Subsidies and Sports
1 view | +0 today
Follow
Your new post is loading...
Your new post is loading...
Rescooped by Christopher Whitehead from Sports Facility Management.4387777
Scoop.it!

IL: Hidden deals, hefty subsidies keep sports teams in your city

IL: Hidden deals, hefty subsidies keep sports teams in your city | Subsidies and Sports | Scoop.it
By Scott Reeder | Watchdog.org SPRINGFIELD, Ill. — The most miraculous baseball play of 1988 didn’t happen in a...

Via TREMELLA LYONS
more...
Jason Cain's curator insight, March 22, 2014 10:23 PM

Here again we see the benefits of having a major team in the area along with politicians that do not want to lose a team while they are in office. 

Rescooped by Christopher Whitehead from Texas Sports Facility Management Magazine
Scoop.it!

Sports subsidies in Texas: lotsa bucks, little bang

Sports subsidies in Texas: lotsa bucks, little bang | Subsidies and Sports | Scoop.it
Promoters routinely hype the economic impact of sports events to get public subsidies. But in Texas, no one follows up to see if the promised revenues materialize.

Via Brad Schlather
more...
No comment yet.
Rescooped by Christopher Whitehead from Sports Facility Managment 4024794
Scoop.it!

Taxpayer-backed sports stadiums are a $31 billion rip-off - Mike Kroll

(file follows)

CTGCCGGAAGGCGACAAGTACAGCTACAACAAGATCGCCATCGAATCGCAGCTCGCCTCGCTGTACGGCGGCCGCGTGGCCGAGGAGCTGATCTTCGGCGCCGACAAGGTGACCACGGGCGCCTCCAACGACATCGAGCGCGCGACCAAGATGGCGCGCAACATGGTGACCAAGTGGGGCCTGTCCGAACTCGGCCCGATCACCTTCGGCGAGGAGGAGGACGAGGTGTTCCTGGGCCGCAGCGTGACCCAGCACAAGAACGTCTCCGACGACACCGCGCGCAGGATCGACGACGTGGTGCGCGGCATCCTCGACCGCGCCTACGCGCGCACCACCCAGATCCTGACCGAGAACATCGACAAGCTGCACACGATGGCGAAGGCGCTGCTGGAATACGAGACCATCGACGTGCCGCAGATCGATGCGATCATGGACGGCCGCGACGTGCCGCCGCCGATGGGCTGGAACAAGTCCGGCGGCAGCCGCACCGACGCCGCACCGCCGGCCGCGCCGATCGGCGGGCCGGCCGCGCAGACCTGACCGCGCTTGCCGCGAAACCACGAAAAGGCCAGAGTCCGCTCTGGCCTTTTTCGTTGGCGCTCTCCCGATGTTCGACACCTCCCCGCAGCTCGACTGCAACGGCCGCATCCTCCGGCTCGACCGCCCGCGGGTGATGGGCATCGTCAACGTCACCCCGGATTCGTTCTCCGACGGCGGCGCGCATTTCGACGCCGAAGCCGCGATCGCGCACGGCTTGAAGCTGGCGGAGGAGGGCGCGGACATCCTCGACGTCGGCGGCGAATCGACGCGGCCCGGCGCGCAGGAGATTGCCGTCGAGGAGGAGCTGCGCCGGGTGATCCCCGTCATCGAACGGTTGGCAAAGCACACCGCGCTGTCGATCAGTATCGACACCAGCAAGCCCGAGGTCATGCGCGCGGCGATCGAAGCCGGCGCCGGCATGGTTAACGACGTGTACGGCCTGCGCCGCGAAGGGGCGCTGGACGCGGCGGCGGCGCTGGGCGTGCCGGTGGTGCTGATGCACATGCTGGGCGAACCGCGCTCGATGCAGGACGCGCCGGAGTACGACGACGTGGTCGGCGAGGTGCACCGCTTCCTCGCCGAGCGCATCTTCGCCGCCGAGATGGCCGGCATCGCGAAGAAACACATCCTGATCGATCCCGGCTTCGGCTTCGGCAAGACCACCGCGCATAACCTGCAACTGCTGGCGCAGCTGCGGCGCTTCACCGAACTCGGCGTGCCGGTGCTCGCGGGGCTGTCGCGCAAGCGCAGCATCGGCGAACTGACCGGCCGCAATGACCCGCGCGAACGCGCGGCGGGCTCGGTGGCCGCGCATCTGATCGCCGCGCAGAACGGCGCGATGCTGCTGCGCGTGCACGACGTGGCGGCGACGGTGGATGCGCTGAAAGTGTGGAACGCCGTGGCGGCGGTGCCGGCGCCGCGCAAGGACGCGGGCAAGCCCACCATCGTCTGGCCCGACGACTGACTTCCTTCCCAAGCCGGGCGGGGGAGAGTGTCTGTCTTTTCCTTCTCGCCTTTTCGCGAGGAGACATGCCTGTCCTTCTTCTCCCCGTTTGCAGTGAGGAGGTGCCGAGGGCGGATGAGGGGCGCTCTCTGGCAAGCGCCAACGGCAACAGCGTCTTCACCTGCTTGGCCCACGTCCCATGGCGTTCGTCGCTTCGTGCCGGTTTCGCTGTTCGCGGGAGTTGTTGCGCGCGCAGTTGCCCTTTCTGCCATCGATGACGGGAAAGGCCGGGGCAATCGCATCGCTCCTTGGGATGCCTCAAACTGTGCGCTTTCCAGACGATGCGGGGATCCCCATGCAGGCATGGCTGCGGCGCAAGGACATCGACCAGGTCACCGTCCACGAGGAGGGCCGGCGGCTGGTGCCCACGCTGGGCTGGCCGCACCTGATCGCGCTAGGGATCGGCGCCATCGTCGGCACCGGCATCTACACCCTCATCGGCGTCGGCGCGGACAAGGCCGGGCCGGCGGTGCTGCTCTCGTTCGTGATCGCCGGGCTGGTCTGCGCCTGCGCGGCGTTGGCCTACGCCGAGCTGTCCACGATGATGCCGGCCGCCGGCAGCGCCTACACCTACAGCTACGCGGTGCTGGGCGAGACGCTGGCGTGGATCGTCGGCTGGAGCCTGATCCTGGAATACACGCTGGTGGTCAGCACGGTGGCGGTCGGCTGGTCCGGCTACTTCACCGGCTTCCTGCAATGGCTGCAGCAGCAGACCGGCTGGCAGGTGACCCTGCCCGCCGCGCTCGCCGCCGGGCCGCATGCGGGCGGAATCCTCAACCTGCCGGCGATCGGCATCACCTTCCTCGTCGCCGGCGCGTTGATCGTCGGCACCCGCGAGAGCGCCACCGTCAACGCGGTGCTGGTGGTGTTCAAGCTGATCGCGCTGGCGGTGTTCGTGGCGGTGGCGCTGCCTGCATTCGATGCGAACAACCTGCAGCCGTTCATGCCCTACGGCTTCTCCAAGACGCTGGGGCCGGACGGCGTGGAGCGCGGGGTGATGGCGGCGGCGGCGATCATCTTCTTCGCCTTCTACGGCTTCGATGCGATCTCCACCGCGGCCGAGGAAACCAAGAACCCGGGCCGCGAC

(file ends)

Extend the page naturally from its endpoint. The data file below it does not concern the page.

Taxpayer-backed sports stadiums are a $31 billion rip-off - Mike Kroll | Subsidies and Sports | Scoop.it
Presented by Citizens for Tax Justice. Citizens for Tax Justice. We've known for a while that government subsidies and tax breaks for sports stadiums are a raw deal for taxpayers. But a new book by Harvard University urban ...

Via Sanchez Brown
more...
Erika Scott's comment, March 22, 2013 1:05 AM
I wish I had found this article earlier. It touches on some key points on why public subsidies are not beneficial to the community. Also, it mentions how some companies do not take all factors into consideration when they assess subsidy effects on a community.
Rescooped by Christopher Whitehead from View * Engage * Discuss
Scoop.it!

Should Sports Teams Receive Tax Breaks?

Should Sports Teams Receive Tax Breaks? | Subsidies and Sports | Scoop.it
Here are some of the costs, pros and cons of sports teams receiving tax breaks.